"If you go to Brierly, the Murphys are probably their best-ever players and there'd be other clubs in that same position" he says.
"Talent-wise, I don't think there's a massive difference. I just think it's that now, we have more teams than we used to have and they're more spread out."
Templeton doesn't buy claims the league was stronger in years gone by.
"It wasn't that it was stronger - it's just as strong now - I think another factor was back then, they did relegation and there were only eight teams in division one," he says.
"That meant there was a bit of talent log-jam, because everyone wanted to play ones. Now, there's another 22 division one players because we have 10 in the top grade.
"I reckon now the good players are more evenly spread out. Back then the good sides were always stacked and the lesser teams struggled to recruit. It just felt like it was hard to pry division one players out of other clubs because there weren't many options."
Allansford-Panmure's Ben Boyd - one of the Warrnambool and District Cricket Association's most decorated bowlers - believes talented run-scorers are still available but talented quicks find themselves playing in Melbourne at a younger age than in the past.
"It's a challenging one. If you've exited the game, you'd probably say in the old days the standard was better," he said.
"If you've still been involved you see the best cricketers in Warrnambool are still some of the best in country Victoria. It's just whether or not they were available at the time to go and chase other accolades, I guess."
Cricket's changing demographics
Warrnambool cricket was an elder stateman's game when Alastair Templeton first broke into West Warrnambool's division one side.
Templeton, who is now coaching the Davidson Oval-based club, remembers watching players like Leigh Johnson, Mick Edmonds, Simon Johnson and Andrew Robb taking teams apart.
"The league ebbs and flows age-wise, but it feels like teams were older back then," he says.
"Maybe I was young but it was definitely older. I look at our side then I was pretty much the only lad under 24. I was 17. We had a lot of blokes between 28 and 34 in their prime.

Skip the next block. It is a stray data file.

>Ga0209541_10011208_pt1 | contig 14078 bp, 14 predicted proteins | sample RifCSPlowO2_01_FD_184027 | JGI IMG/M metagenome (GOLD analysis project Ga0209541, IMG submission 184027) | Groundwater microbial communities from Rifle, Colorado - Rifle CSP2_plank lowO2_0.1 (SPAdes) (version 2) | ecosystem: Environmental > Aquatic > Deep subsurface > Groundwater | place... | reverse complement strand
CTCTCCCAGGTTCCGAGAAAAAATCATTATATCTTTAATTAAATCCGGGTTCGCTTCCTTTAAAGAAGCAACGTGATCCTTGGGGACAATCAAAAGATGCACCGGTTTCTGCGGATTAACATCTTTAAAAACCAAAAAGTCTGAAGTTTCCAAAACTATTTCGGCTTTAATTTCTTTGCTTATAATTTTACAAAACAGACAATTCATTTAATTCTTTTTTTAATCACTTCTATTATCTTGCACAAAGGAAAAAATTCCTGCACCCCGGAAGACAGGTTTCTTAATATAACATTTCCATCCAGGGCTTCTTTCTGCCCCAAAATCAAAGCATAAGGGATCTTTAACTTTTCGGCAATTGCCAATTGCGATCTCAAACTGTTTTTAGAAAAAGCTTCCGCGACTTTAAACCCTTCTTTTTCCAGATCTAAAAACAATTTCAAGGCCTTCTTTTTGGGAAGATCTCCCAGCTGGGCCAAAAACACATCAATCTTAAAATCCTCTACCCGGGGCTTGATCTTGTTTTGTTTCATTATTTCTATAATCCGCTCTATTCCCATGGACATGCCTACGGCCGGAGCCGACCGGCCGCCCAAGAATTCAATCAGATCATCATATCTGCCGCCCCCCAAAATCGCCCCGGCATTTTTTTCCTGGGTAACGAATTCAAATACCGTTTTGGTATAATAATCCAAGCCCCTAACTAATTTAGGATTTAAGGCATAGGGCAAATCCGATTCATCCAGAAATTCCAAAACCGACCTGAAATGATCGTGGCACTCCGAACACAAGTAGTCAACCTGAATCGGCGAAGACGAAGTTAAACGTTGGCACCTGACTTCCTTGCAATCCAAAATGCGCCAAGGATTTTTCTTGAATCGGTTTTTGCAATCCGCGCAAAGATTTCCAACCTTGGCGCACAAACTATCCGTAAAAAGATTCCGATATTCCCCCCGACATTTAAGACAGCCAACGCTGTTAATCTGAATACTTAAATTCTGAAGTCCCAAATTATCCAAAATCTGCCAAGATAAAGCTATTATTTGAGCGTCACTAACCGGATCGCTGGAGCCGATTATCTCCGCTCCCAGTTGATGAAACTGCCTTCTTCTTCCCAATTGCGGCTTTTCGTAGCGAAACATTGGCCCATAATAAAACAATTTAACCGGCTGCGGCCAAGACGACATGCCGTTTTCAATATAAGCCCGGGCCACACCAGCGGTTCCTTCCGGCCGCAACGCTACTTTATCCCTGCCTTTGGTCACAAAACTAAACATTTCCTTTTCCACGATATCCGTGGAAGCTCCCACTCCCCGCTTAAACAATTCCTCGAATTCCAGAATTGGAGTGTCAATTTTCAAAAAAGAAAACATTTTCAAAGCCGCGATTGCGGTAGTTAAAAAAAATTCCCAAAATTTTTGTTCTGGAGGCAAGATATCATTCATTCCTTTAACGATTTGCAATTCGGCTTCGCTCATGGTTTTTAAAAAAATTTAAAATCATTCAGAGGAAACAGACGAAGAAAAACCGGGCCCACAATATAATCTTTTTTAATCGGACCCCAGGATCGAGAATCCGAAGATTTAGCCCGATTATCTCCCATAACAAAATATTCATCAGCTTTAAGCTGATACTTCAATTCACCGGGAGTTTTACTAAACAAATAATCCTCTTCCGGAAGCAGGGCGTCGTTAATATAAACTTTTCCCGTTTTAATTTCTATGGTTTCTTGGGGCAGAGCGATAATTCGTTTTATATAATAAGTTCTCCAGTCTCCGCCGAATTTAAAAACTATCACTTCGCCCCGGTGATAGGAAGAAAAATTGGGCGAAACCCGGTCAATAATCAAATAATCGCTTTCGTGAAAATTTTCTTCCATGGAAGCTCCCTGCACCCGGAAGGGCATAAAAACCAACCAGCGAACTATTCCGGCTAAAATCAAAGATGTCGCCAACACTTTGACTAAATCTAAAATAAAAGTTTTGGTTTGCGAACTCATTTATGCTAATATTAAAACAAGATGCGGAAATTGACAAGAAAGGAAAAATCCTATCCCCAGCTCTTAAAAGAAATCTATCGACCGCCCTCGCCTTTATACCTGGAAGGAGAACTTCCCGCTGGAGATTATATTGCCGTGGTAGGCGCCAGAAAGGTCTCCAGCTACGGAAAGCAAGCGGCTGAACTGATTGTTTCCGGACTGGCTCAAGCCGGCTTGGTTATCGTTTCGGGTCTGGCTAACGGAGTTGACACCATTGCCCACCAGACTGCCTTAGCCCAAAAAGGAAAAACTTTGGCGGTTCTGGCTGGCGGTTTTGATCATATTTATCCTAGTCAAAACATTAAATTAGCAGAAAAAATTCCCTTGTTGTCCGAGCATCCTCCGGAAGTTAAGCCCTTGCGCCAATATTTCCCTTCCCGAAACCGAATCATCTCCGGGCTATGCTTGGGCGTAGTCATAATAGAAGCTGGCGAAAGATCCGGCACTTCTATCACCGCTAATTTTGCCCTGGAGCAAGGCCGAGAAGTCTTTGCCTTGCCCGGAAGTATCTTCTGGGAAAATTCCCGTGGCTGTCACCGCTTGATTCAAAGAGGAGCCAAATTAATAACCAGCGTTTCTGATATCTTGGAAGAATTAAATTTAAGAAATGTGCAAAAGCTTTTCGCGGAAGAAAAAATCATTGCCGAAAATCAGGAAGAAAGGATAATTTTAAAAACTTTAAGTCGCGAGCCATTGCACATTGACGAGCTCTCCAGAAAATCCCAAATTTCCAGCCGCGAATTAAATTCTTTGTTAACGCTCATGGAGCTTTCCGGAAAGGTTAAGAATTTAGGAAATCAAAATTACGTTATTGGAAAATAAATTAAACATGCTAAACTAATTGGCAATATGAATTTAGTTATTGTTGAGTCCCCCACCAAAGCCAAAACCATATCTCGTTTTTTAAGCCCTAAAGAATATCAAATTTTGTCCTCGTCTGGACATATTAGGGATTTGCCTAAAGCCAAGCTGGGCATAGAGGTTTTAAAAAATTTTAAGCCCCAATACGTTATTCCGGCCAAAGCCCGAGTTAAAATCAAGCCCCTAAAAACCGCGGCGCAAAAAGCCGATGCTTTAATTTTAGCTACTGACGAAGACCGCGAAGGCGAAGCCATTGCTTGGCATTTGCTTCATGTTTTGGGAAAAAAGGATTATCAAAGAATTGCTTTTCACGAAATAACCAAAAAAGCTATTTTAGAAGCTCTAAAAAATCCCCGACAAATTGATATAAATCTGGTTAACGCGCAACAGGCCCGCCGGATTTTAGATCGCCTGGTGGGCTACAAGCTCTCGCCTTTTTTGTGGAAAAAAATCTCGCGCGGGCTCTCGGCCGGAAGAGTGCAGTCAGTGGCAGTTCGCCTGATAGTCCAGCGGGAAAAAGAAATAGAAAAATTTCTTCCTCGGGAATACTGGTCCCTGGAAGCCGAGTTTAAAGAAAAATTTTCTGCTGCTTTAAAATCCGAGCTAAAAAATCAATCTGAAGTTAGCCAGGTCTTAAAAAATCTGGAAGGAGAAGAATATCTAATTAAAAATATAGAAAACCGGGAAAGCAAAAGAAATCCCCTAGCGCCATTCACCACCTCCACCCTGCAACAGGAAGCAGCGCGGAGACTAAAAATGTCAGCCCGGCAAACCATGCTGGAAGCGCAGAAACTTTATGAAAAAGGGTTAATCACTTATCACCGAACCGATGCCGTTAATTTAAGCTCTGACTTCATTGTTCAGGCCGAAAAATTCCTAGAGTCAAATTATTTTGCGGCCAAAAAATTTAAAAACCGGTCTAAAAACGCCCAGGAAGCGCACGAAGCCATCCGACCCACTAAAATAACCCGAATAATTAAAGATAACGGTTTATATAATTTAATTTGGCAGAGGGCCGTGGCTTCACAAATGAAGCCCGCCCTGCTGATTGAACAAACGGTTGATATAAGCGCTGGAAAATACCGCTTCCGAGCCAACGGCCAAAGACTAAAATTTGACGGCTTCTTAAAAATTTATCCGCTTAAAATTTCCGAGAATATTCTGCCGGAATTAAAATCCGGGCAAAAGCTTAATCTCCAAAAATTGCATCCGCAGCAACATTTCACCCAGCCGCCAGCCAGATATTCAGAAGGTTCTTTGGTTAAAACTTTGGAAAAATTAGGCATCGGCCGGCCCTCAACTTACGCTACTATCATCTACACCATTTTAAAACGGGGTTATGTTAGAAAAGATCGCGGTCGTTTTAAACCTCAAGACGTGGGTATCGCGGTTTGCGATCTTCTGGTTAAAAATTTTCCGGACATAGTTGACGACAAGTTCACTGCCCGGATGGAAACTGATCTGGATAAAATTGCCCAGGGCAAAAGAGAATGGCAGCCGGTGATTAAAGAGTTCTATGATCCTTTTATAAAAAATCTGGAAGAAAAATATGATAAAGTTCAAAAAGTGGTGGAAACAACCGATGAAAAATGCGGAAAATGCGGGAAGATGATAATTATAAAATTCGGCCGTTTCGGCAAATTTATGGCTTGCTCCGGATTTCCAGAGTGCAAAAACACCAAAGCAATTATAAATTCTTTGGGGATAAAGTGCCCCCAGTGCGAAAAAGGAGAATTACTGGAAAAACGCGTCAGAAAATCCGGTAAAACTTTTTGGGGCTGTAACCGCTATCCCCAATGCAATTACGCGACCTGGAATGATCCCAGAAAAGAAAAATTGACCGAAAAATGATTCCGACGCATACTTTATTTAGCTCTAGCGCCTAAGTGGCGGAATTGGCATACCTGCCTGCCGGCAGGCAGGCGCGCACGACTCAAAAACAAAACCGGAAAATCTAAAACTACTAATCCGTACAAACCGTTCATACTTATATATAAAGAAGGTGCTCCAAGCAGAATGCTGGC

"We had a really good side. Allansford were exactly the same. Connor Arnott was my age but apart from that, there were guys like Sam McCluggage, Kyall Timms, Bill Primmer and Steve Gibbs - those blokes were all in their prime."
Merrivale also had a wealth of talented veterans. Players like Simon Fleming, Bill Fary, Matt Wilkinson and Richard McKeller were all still plying their trade and doing it successfully.
Mediums over quicks
Is the art of fast bowling dying out? Templeton, Boyd, Murphy and Merrivale captain-coach Justin Lynch all agree more pacemen were doing the rounds more than a decade ago.
Boyd said medium-pace bowlers had enjoyed most of the wicket-taking spoils in recent years.
"The off-pace seamers seem to have been taking most of the wickets over the past 15 years or so in Warrnambool," he said.
"It hasn't been a benefit to be quick. We all know the Petherick brothers (Matt and Jarrod) aren't fast, and you go back to Col Pascoe - he won the wickets one year.
"Medium pacers seem to be rewarded in Warrnambool for wickets and there aren't as many fast bowlers as there once was. Across all country cricket leagues, they're hard to find. You're normally in district or subbies cricket at least if you've got any pace."
Murphy echoed Boyd's sentiments.
"Back in the day, you'd face two quick bowlers first-up and the first change would be just as fast," he said.
"I'm thinking Mick Rantalls, Paddy Smith, 'Beasa' MacLean... You were generally back in your crease because they had a bit of pace behind them.
"Now there's not so much of that anymore. Your medium-pacers are dominant across the board."